3 versus 4 versus 5

What is it about a fifth edition? 3rd (or 3.5) edition of Dungeons and Dragons is considered by many to be the best, last word in D&D… at least those who aren’t tempted by the dark side of Pathfinder. The edition that was released after 3.5, that which shall not be named, is generally considered almost blasphemous, a horrible turn away from tradition into some gruesome parody of D&D. However, the newest, 5th Edition (or D&D Next) has the potential to be the greatest version ever, at least it could be if Wizards of the Coast pulls its head out, and stops publishing 50 bucks a book for modules, and starts feeding us all the various campaign settings that they allude to in 5E. Sorry… personal rant.

Shadowrun, too, had a very similar experience, at least in my mind. 3rd Edition is the penultimate edition, where they took everything that was in place since the very first edition, and finally cleared up all the confusion, vagueness, and broken rules. Well, mostly. They actually went backwards in the spellcasting department, but that’s easy enough to house rule. Then came 4th. They took everything I’d learned and played for twenty years and threw it all out the window. They made my entire collection of every 1st, 2nd, and 3rd edition book obsolete. I became a raging lunatic, espousing the downfall of 4th to anyone and everyone who would bother to listen to my nerdy rant without rolling eyeballs at me.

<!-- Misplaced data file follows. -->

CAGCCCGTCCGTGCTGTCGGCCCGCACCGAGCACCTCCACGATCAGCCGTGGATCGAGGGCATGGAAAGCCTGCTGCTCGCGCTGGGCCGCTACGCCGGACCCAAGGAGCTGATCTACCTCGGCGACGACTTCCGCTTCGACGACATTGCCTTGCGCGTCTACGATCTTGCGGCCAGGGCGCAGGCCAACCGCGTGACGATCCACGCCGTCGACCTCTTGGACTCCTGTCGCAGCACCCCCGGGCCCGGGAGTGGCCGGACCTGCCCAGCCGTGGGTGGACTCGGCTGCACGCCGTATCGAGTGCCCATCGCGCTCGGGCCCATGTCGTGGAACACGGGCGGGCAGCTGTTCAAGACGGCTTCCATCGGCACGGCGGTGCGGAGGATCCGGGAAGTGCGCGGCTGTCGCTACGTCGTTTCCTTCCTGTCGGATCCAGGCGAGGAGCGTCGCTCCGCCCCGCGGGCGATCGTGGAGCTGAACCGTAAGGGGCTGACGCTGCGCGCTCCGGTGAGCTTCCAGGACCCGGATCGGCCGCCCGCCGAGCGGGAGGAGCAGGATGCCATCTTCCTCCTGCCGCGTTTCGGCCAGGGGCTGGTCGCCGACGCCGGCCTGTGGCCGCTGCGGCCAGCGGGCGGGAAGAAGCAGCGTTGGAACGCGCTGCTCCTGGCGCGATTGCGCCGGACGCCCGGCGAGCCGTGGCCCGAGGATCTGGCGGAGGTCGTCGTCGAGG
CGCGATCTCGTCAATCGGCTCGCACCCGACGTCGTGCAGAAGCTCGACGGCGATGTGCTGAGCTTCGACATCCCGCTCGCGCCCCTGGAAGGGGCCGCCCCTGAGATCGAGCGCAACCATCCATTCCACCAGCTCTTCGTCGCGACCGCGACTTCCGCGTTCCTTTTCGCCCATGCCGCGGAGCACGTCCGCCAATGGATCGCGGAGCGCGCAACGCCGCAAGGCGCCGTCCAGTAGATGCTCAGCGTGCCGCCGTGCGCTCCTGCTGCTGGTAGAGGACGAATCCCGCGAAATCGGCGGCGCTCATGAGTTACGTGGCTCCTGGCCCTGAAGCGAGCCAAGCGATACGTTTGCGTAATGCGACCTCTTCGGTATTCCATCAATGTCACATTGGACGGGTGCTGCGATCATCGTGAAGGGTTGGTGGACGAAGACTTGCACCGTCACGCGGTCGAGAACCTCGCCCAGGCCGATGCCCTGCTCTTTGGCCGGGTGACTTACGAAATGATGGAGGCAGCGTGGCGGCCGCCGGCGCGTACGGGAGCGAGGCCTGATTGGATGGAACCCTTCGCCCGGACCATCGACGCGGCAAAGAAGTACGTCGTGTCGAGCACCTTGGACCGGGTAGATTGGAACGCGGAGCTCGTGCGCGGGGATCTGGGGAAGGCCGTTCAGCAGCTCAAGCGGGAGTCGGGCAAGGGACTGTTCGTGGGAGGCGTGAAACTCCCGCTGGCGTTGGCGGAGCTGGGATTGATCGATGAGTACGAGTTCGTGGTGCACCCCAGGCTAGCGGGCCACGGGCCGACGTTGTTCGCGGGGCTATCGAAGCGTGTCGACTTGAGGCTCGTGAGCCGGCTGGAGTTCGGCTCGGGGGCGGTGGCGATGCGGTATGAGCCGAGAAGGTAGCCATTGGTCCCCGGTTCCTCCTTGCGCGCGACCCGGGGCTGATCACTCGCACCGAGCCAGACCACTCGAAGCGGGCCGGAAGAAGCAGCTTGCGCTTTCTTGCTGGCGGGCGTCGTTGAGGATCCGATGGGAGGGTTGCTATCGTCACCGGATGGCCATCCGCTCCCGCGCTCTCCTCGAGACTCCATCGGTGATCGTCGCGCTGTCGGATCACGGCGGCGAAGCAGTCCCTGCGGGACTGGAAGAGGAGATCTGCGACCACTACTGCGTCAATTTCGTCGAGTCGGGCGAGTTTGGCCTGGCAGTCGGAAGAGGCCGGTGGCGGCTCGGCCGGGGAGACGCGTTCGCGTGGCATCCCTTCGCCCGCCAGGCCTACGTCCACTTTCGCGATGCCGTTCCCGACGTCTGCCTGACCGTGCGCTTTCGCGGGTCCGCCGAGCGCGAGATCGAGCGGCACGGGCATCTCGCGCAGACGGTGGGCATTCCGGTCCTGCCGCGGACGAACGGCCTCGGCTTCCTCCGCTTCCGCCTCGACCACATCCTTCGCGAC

So of course, here comes 5th Edition Shadowrun. In many ways very similar to 4th but at the same time completely different, completely playable, fantastic system design, and options never before seen in the Sixth World (the campaign setting for Shadowrun). Yes, it’s true that they took one of the crunchiest systems ever devised and added even more complexity, but at the same time it plays faster somehow.

So what is it about the number 4? I think Gurps is on their 4th Edition, unless it’s changed recently (I don’t keep up with Gurps as I don’t like it at all), but they’re probably already working on or released a 5th edition. The curse of the 4 either has already befallen them, or it will soon.

So if you’re a game design company with a successful game on the market, and you’re thinking about releasing a new version that will be the fourth edition, stop now, have a seat, relax, smoke a joint, and fuhgettaboutit.

Seriously. Don’t do it.

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